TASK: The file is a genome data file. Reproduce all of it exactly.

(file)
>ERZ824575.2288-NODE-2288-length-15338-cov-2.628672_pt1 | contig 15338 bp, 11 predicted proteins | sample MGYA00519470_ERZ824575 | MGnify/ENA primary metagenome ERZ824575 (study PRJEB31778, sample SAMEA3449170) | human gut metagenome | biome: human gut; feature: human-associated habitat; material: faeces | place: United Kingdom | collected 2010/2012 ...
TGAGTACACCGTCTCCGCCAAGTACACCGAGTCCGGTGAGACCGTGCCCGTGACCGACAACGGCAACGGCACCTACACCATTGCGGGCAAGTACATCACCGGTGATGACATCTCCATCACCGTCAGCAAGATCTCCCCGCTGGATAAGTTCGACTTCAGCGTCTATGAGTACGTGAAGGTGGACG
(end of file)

>ERZ824575.2288-NODE-2288-length-15338-cov-2.628672_pt1 | contig 15338 bp, 11 predicted proteins | sample MGYA00519470_ERZ824575 | MGnify/ENA primary metagenome ERZ824575 (study PRJEB31778, sample SAMEA3449170) | human gut metagenome | biome: human gut; feature: human-associated habitat; material: faeces | place: United Kingdom | collected 2010/2012 ...
TGAGTACACCGTCTCCGCCAAGTACACCGAGTCCGGTGAGACCGTGCCCGTGACCGACAACGGCAACGGCACCTACACCATTGCGGGCAAGTACATCACCGGTGATGACATCTCCATCACCGTCAGCAAGATCTCCCCGCTGGATAAGTTCGACTTCAGCGTCTATGAGTACGTGAAGGTGGACG